This process worked because Pablo knew the story he wanted to tell, and it was agreed from the beginning that we would be left alone to create it. He really listened to our comments and feedback, but no executives were there to demand story changes. We didn’t show anyone the animatic until we knew we had something we were proud of, something special.

'Robot Dreams' Storyboard 'Robot Dreams' Storyboard 'Robot Dreams' Storyboard

Pablo told me that he storyboards all his live-action films, and in great detail. What was it like working with him on this production, and how involved was he in putting together the boards?

He was extremely involved. He had very clear directions and intentions. It has been one of the most creatively fulfilling experiences of my life, receiving instructions from Pablo and Ágreda. He wanted the animatic to express everything, to hit every storytelling point, to make you laugh or cry when it had to, so he appreciated extra details on the expressions or on the body language or even the background characters. I feel like you could see the finished film in the animatic. Doing a first editing pass of the entire thing was a very fun new challenge, too. Yuko [Harami, producer and music editor] and Fer [Fernando Franco, editor] came at a later stage and took the animatic to another level. The music made us tear up in every single screening of the ending.

Pablo also really cares about the art of filmmaking and loves cinema, which you can tell when working with him. Every day, Pablo, Ágreda, and I would talk about a film we had watched the day before. I watched so many films that year. Their goodbye gift to me was a huge book called 1001 Movies You Must See Before You Die.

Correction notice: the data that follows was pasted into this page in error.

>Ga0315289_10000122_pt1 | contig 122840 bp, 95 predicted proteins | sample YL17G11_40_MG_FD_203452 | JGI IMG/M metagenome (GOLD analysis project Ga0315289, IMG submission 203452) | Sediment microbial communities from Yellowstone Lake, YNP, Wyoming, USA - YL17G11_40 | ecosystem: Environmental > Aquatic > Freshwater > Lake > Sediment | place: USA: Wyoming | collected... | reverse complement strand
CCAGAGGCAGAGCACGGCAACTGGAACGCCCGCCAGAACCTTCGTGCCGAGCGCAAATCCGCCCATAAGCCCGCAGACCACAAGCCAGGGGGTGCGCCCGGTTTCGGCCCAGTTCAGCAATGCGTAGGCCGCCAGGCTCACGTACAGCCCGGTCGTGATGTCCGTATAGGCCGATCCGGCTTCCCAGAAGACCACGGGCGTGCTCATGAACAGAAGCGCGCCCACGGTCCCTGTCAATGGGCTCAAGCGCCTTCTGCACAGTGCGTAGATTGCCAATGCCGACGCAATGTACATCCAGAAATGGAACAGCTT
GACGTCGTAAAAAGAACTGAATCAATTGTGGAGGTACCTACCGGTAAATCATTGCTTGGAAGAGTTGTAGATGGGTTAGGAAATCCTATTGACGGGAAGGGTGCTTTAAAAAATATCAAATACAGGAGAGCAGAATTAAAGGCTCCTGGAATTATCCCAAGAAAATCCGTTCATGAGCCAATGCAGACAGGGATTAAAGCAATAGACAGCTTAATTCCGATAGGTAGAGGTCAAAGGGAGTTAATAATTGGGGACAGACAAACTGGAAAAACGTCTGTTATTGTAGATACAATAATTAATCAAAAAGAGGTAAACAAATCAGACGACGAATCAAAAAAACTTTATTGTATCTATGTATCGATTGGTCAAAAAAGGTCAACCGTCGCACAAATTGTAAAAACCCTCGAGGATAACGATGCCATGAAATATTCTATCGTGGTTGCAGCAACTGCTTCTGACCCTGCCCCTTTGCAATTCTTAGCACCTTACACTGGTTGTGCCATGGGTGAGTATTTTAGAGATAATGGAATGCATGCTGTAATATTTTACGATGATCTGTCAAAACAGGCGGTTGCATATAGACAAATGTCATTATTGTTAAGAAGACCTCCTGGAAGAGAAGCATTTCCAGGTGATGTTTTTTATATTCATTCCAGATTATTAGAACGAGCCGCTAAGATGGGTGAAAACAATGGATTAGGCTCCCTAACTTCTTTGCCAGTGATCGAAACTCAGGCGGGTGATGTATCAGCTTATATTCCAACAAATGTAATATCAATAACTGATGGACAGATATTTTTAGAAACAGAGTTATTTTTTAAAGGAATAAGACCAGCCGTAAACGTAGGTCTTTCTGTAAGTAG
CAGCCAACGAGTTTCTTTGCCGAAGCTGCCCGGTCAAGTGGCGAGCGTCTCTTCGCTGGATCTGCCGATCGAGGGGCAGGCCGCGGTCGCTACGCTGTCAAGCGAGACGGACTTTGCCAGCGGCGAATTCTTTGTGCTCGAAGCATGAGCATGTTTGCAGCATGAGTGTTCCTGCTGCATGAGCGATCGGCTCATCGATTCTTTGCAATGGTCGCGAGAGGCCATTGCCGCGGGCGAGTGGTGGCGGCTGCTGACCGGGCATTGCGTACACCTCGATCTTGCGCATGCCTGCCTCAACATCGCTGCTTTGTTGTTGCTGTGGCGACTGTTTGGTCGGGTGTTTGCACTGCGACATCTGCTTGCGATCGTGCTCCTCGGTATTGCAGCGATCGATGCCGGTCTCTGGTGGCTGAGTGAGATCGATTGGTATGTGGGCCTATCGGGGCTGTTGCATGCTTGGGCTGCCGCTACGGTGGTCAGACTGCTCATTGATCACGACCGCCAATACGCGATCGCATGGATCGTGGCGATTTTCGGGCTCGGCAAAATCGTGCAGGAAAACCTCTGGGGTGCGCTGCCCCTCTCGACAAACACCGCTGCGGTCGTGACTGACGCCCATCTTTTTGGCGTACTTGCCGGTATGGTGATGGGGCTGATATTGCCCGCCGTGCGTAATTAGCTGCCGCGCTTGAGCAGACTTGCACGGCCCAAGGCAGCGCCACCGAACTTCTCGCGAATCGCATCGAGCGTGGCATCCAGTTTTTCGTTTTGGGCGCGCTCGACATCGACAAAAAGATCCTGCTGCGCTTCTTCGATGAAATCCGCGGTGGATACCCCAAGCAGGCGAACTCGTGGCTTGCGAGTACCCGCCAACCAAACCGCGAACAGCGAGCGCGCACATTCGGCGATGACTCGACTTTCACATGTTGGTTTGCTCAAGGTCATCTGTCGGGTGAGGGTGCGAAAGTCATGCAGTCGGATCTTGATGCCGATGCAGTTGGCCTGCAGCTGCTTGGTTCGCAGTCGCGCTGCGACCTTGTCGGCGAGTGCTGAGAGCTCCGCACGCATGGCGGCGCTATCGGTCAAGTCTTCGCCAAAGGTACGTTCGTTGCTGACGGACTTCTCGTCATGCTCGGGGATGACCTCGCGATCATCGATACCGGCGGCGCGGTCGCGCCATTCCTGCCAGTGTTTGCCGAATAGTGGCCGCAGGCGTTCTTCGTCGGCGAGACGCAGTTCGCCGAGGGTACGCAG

How much did the Robot Dreams book influence your storyboards, and how much did you have to add or change things to adapt the story as a feature?

Sara Varon’s comic book has every key point that happens in the film. When you read the ending of the comic book, you feel the same bittersweet butterflies as Dog listens to the musical notes coming out of Robot’s boombox. We did have to make some adjustments; the first pass of the film had Snowman’s funeral because spring had come, and he had melted. This made Fer, the editor, raise a red flag. In Sara Varon’s graphic novel, there’s verisimilitude because the loose appearance of the world, where humans and animals live side-by-side, puts a sort of magical frame around it. When you saw Snowman in our film, with such a grounded New York and more solid rules, suddenly having something supernatural happen looked weird. In the final film, Dog wakes up from a dream. Snowman never existed. I remember we were against this at first: “The film is called Robot Dreams! The audience will feel cheated!” but I do think it makes so much more sense now.

The other main thing was New York as a character. For Pablo, it was very important for the city to feel completely real. The doorknobs, radios, and cars had to look how they looked back then. One scene had to change because Pablo realized the road goes the other way in real life. This was a challenge in and of itself, but Yuko did a wonderful job gathering all sorts of references so that Ágreda and I could draw, knowing exactly what we were drawing. I think it paid off because I’ve only heard praise for how well-represented New York is.

Robot Dreams will be released theatrically in the United States later this year by Neon.

'Robot Dreams' Storyboard 'Robot Dreams' Storyboard 'Robot Dreams' Storyboard